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Communication Opportunities for Elementary School Students who use Augmentative and Alternative Communication (short summary)

Children with complex communication needs (CCN) often continue to experience educational and social barriers even after they have received appropriate augmentative and alternative communication (AAC) systems.

It is known that in interactions involving people who use AAC the naturally speaking partner tends to be dominant and take the lead, usually by asking a lot of direct questions. Children who use AAC often have limited opportunities to initiate new topics of conversation instructions and the majority of interactions are with adults not peers.

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Joint decision making using Talking Mats (short summary)

Combined
decision
making
with
Talking Mats

The authors compared the amount of involvement people with dementia and their family carers felt they had in discussions and decisions about activities of daily living using Talking Mats and their usual methods of communication.

They found that both people with dementia and their carers were more satisfied when Talking Mats were used.


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Non-electronic communication aids (short summary)

Low
technology
communication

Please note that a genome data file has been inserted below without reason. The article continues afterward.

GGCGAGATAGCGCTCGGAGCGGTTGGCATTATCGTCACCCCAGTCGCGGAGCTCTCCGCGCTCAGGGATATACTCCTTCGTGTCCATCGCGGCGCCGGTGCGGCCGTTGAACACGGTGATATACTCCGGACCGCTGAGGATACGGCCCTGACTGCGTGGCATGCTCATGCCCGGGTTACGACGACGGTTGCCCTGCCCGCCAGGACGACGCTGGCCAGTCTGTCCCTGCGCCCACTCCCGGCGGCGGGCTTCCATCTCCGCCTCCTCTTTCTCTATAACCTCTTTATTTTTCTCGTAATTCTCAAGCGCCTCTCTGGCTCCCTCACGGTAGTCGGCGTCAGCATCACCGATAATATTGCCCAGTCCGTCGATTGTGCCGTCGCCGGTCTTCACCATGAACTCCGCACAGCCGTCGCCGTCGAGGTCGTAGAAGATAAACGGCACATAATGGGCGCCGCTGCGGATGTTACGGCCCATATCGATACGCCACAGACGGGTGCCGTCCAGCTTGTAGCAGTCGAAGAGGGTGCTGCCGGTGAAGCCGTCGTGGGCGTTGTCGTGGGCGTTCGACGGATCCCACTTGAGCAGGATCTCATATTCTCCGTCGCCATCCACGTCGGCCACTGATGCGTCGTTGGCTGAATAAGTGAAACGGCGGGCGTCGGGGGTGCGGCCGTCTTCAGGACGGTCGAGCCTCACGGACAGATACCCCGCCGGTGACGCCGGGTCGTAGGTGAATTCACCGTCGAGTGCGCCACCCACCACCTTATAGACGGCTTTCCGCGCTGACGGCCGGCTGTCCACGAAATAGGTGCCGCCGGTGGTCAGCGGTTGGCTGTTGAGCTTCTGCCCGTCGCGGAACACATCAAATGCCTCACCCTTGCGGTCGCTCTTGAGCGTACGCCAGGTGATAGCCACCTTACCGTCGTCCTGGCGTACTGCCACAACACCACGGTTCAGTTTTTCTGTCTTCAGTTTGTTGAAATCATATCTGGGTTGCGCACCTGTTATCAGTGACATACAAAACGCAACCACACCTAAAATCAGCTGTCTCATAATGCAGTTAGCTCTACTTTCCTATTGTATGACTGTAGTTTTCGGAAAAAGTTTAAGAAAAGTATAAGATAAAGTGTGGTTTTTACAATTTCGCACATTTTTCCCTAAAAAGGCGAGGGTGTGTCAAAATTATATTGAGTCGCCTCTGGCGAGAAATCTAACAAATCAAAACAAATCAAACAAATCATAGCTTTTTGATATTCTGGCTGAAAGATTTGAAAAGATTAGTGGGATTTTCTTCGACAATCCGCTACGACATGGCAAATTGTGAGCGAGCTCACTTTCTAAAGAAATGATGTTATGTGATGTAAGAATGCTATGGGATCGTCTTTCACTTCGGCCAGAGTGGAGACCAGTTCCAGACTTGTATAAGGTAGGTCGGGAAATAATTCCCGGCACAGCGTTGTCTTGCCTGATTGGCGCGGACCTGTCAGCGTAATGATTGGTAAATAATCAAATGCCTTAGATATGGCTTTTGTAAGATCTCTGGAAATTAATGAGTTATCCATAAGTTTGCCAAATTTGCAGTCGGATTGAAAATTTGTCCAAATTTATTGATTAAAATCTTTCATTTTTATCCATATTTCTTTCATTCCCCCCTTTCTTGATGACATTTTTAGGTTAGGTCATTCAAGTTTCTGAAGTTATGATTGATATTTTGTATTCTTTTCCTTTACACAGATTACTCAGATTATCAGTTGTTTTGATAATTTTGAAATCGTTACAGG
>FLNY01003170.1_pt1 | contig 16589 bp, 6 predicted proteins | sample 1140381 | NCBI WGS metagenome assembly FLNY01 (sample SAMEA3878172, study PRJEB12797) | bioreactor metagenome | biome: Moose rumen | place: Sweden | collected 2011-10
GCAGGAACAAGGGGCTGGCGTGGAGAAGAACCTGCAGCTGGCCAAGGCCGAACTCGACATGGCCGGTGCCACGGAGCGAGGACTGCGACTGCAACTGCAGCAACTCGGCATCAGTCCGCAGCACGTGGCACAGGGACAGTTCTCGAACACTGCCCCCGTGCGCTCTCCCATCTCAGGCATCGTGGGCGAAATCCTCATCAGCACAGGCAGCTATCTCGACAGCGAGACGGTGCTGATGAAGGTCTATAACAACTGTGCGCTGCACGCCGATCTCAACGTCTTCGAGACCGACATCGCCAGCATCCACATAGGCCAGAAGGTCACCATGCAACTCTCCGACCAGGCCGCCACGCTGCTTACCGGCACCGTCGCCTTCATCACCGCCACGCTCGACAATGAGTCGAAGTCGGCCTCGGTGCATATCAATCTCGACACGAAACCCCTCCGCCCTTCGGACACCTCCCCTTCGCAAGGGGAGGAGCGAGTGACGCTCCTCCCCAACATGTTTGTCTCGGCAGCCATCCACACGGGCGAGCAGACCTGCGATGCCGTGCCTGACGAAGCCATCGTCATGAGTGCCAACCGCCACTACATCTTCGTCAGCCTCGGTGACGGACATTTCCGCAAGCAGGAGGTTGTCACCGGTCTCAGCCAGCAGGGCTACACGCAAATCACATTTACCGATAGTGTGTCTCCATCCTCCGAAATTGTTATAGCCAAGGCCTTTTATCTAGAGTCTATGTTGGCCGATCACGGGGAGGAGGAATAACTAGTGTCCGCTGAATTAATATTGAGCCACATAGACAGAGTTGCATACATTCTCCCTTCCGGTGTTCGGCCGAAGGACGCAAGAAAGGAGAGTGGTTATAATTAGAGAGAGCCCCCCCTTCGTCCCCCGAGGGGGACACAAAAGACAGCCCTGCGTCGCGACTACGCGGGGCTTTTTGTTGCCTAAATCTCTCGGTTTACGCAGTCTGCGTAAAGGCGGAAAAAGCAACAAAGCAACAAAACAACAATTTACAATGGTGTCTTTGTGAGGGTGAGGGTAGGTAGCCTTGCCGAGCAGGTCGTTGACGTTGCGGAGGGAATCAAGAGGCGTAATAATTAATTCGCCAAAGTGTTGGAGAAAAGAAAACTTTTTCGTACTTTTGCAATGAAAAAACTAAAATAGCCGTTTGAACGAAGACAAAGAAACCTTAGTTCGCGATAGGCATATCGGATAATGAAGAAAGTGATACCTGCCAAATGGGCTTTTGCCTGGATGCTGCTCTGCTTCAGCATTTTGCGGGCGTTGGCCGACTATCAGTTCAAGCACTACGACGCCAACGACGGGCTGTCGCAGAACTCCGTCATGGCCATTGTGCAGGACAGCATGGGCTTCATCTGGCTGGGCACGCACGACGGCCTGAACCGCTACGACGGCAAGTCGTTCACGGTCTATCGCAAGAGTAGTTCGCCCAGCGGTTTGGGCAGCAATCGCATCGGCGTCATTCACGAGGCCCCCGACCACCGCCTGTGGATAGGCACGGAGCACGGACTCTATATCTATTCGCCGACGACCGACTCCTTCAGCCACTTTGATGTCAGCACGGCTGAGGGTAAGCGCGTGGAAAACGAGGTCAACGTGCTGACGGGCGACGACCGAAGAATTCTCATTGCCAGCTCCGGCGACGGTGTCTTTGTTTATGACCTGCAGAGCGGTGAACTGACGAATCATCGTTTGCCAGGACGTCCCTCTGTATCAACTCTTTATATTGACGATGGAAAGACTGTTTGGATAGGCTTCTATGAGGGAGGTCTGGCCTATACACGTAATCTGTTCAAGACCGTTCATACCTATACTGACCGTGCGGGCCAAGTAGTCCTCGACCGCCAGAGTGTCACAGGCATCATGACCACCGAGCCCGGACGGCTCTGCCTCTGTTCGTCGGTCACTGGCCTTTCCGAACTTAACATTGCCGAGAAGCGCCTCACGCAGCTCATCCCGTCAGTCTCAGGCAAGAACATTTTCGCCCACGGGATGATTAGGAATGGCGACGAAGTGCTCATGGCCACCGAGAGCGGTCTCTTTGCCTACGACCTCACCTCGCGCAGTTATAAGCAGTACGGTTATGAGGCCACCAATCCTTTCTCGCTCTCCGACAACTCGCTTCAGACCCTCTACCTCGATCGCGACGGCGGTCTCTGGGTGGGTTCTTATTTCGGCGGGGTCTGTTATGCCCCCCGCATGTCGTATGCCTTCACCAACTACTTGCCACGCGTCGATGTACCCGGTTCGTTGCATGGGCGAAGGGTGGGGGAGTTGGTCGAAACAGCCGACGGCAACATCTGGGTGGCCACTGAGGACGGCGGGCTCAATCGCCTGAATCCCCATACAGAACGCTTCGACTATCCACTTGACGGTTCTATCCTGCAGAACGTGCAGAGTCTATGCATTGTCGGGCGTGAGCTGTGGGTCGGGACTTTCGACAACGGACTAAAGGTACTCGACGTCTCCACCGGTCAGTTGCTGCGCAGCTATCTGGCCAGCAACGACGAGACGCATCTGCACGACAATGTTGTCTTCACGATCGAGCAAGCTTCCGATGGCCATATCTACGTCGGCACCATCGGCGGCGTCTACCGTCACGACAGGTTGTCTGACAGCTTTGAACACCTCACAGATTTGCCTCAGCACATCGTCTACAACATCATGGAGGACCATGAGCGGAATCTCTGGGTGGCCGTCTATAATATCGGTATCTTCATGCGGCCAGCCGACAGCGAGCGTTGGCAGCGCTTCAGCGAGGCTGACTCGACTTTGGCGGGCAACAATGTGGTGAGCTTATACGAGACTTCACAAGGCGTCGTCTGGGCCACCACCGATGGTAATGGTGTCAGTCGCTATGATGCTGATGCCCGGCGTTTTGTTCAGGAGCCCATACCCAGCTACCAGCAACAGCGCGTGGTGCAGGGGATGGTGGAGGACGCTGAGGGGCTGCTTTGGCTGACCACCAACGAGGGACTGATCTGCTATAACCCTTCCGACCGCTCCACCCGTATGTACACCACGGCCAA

This paper explored support for non-electronic communication aids. These low-tech forms of AAC may be just as valuable as high-tech aids for adults with disabilities, but most government policy and research literature addresses electronic communication aids, or speech-generating devices. The Non-Electronic Communication Aids Scheme, a pilot project run in Victoria, Australia, demonstrated that adults with a variety of diagnoses can benefit from non-electronic aids, and the project received a greater demand than it could accommodate.

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Non-electronic communication aids (summary)

Low
technology
communication

Background There are two main types of communication aids. High-tech, or electronic, communication aids include speech-generating devices with a variety of ways to generate messages. Low-tech, or non-electronic, communication aids do not have speech output functions and also lack other features that may assist the speedy generation of messages.

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Non-electronic communication aids for people with complex communication needs

Non-electronic communication aids for people with complex communication needs, Iacono, Teresa, Lyon Katie, and West Denise , International Journal of Speech-Language Pathology, Oct, Volume 13, Issue 5, p.399-410, (2011)
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Adam’s experiences with different AAC systems

different
AAC
systems

I am a speech and language therapist and want to share the story of a young man with you. ‘Adam’ is now nearly 19 and I have known him since he was seven. He has always been a friendly young man who likes to help. He gets his message across to you by taking you by the hand to something he wants, or by pulling at your jersey and pointing to things. He uses his voice well and by that you can tell when he is happy, concerned, uncertain, angry and a range of other emotions.

Over the years we have tried lots of different AAC systems with Adam

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